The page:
Next to come into the picture is a Petrus Wf (Peder Uf) on March 23, 1416, and about whom nothing is really known. Edvard Skovgaard states (without providing any evidence) that he is the son of Maren Uf (-1379-), the wife of n.n. (called Uf); who would appear to be the same person as Jens Uf’s sister Marine, as identified by Sigvard Mahler Dam from Niels Jensen’s testament of 1379. Sigvard identifies Peder Uf as being the brother of Cecilie Uf (and thus the son of Joens Uf) based on the fact that they both appear to have a connection to Nyker parish: Peder Uf acting as a witness to a land transaction in Nyker, and Cecilie Uf’s donation of the silver chalice to the Nyker Church.

Chief Justice Anders Uf married Sevid Nielsen's daughter, Anne, and from an undated letter it is known that this couple is endowed with a hovedgård (estate-farm): Store Kannikegård, 15 Vdg. Bodilsker (a frivornedegård), and the eight farms which Sevid had been endowed with in 1448. The former endowment of 1448 stated that Sevid was to possess the farms as long as he lived, and this has to mean that he is now dead, and that the son-in-law, Anders Uf, had succeeded him as chief justice. Anders Uf, took over Store Kannikegård after the death of Sevid Nielsen. A "Jacob Splidt" became chief justice after Anders Uf, which Sigvard Mahler Dam states might be as early as, or before, 1487; Jacob married Anders Uf's widow Anne, who outlived her second husband as well. Anne, as widow of both Anders Uf and Jacob Splid, issued a gift letter in 1508 to the Archbishop in Lund, the letter had, among other witnesses, Peder Uf's seal upon it.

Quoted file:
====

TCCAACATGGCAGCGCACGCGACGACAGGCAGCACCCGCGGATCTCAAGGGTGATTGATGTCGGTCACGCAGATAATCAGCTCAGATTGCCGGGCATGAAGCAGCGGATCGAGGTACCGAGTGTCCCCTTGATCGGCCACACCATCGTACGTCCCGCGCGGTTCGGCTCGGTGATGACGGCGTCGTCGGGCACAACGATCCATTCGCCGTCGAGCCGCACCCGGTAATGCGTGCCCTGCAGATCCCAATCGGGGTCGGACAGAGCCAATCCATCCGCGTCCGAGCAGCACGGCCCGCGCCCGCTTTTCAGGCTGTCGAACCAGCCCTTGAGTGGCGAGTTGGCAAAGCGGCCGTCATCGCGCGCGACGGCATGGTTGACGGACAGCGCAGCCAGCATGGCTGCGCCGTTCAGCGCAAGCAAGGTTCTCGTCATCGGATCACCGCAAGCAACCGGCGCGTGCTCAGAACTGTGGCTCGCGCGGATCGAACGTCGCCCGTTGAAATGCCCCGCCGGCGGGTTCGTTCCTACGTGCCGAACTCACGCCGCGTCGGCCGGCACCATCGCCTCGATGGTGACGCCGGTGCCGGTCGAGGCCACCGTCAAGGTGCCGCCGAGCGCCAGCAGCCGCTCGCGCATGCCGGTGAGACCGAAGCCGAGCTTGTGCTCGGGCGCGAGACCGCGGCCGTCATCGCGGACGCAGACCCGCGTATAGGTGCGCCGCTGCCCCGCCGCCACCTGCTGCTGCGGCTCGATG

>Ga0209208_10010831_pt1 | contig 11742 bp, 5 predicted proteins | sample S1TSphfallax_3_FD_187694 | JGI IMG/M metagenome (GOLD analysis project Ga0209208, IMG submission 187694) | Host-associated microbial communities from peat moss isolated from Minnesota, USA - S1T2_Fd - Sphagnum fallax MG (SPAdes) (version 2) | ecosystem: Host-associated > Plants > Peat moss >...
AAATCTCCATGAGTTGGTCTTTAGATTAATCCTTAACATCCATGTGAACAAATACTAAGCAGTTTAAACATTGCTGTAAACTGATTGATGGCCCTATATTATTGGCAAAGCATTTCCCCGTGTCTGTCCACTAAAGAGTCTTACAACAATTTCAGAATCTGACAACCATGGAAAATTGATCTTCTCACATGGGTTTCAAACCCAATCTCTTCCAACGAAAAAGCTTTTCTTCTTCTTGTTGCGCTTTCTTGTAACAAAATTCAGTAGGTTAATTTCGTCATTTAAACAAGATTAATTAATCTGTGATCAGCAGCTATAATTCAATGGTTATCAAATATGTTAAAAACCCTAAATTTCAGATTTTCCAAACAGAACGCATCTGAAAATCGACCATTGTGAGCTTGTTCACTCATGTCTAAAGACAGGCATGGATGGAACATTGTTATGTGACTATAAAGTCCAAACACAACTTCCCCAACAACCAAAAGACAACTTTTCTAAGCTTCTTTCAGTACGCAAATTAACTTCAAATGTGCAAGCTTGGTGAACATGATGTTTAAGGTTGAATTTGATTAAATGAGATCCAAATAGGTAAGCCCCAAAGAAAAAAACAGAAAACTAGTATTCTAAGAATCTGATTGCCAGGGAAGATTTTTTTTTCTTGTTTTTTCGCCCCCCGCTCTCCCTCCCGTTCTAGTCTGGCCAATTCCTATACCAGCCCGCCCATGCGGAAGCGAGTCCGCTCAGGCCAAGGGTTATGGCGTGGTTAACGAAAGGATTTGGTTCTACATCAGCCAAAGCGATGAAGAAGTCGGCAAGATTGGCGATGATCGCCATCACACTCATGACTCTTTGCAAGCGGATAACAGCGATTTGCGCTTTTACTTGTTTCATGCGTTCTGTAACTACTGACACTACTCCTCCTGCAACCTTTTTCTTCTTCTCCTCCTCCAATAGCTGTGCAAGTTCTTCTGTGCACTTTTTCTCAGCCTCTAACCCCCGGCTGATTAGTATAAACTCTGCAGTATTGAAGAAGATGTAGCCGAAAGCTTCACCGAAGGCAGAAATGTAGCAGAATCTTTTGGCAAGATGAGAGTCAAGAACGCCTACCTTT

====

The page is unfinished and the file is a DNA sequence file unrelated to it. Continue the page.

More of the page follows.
Mentioned in the 1511 will of Anders Galen (died 1522) are "Master Peder Uf, Canon in Lund, my dear relative, 2 Guilders and a down blanket. Likewise to Hans Myre, 2 Guilders. Likewise to my dear relative Anders Uf, 2 Guilders and my folding table."  Peder Uf and Hans Myre were named to act as executors of his testament. As the Chief Justice Anders Uf had been dead for over 20 years, the Anders Uf mentioned in 1511 must be the same person as the Anders Uf who is listed in 1499 as being admitted to the University of Greifswald on November 26th under the name: "Andreas W de Bornholm".

Since we know that Chief Justice Anders Uf (senior, died circa 1487) was married to Anne Sevidsdatter, then the student Anders Uf (junior, as he was a student he would likely have been around 20-25 years old in 1499: thus born between 1470-1480) is most likely the son of Otte Pedersen Uf and n.n. Andersdatter Galen; since we only know of two Ufs on Bornholm at that time who could have been married to a sister of Anders Galen (died 1522) - and the elder Anders Uf is ruled out: he was married to Anne Sevidsdatter before 1469 and she out lived him. It seems likely to me that Anders Uf (senior) is the brother of Otte Pedersen Uf.

We know that Anders Galen's sister was married to a Hals of Bornholm, with whom she had three children - all born between 1450 and 1470: Jørgen Hals, Anne Poul Olsens, and Else Ødberns. (Note: there is no known evidence for the existence of an Ødbern Hals; most likely "Else Ødberns" is a patronymic, but we can't rule out the possibility that Ødbern is the name of Else's husband.) Since Anders Uf (junior) was most likely was born between 1470 and 1480, it isn't a stretch to conclude that Ødbern(?) Hals died between 1460 and 1470. And that the widowed n.n. Andersdatter Galen married Otte Pedersen Uf, with whom she had two sons: Peder Uf (-1497-1508-1511-1518-1520-) and Anders Uf (-1499-1511-1533-). (Note: it is possible that n.n. Andersdatter Galen was actually married to Peder Hals (-1443-1457-), Ødbern Hals' putative father.)